The Guam Environmental Protection Agency is warning island residents to stay away from disinfectant products that have not received the stamps of approval from the USEPA as they are investigating two unregulated products on local store shelves.
The supply of disinfectant products on island has become scarce as demand has increased in the face of the COVID-19 pandemic, but Guam EPA spokesman Nic Lee warns that turning to products that are not regulated by USEPA can cause more harm than good.
In fact, Guam EPA is investigating reports of non-regulated disinfectant products sold at local stores. Lee says a concerned citizen alerted the agency.
“The caller identified the product to the JIC, saying she wanted GEPA to issue an alert about it so the Pesticides Enforcement Program was informed about the unregistered product and we were able to identify the distributor. We were able to put a stop sales order on that product,” Lee said.
The product is called Virus Shutout and it has so far been pulled off the shelves of least five local stores. Lee says there may be other businesses impacted by the cease sale order so residents should be mindful of the disinfectant products they choose as there are dangers associated with the use of unregulated products.
“There was no review on the effectiveness of the product so you may be applying a disinfectant product to disinfect a surface in your home or business that may not actually be doing what the product label claims,” Lee warned.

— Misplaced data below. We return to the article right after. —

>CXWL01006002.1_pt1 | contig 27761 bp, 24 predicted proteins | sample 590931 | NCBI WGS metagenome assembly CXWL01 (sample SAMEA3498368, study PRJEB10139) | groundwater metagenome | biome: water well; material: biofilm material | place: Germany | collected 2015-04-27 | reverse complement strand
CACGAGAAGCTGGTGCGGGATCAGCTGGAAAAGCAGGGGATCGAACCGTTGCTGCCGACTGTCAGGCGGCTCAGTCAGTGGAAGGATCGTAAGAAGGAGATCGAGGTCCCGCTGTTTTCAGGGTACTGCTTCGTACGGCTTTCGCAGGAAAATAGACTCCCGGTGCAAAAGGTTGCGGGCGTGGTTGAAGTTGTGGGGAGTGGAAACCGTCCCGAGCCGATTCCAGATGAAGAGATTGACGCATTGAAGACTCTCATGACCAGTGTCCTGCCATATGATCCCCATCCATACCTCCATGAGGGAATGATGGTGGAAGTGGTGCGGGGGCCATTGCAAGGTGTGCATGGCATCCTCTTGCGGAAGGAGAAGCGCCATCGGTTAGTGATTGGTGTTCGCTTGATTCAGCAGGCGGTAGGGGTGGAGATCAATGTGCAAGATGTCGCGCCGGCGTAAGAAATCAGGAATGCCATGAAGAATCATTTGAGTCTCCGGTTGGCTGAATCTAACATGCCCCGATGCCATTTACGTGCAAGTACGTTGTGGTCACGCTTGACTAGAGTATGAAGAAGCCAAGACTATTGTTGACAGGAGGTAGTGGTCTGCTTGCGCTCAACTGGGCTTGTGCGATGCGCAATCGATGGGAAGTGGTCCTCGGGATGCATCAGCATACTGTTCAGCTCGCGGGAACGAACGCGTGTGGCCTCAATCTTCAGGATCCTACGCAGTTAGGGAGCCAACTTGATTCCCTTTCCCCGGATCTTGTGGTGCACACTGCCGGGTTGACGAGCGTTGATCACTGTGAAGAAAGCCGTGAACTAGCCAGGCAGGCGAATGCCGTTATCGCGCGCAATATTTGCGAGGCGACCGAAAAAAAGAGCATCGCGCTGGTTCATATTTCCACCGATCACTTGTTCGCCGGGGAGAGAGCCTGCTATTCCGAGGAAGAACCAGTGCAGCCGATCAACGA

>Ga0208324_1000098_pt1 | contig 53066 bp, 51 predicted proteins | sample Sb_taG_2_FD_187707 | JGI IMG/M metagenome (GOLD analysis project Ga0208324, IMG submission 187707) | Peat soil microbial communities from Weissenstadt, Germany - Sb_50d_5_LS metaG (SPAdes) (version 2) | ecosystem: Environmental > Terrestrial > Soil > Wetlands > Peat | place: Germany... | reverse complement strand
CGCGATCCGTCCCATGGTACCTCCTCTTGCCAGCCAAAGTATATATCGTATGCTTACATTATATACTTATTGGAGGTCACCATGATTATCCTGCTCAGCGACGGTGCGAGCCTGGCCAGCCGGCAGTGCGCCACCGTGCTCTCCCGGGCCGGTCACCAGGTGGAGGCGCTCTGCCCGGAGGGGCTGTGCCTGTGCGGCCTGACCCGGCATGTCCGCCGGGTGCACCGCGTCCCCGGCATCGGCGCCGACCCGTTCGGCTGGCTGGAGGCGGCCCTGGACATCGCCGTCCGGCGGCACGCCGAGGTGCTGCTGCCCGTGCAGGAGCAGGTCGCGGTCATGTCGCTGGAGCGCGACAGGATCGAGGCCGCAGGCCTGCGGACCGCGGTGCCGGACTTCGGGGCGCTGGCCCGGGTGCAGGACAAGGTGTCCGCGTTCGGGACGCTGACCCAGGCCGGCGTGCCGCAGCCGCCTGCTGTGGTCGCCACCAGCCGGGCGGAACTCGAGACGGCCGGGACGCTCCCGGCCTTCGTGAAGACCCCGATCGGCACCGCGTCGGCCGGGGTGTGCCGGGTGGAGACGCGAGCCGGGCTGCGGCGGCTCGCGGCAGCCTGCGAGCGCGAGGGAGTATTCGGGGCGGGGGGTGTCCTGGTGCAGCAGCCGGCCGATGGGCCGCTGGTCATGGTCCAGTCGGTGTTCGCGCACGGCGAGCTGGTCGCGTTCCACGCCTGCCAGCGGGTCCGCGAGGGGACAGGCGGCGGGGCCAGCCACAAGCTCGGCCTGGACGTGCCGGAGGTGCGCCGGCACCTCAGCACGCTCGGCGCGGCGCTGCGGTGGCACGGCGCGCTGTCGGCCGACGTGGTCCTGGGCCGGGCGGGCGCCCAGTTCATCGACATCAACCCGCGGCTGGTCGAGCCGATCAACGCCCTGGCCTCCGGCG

He added that you don’t know for certain what chemicals are used in the product and they could cause toxic side effects when used. The product may also be harmful to humans and animals.
So how do you tell if a product is EPA approved?
“We ask that you look for a few things. One, you look for an EPA establishment number. You look for a registration number. The label must also be in English. There can be other foreign languages on it, but English must also be provided on the label,” Lee said.
He added that the label should also provide clear instructions on how the product should be used, and how it’s going to be properly stored and disposed of. The label should also show the active ingredients in the product which are measured in clear percentages.
Lee says that to date, there have been no reports of medical issues arising from the use of non-regulated disinfectant products.
If you do see a non-regulated disinfectant product that is being sold in local stores, report it to Guam EPA.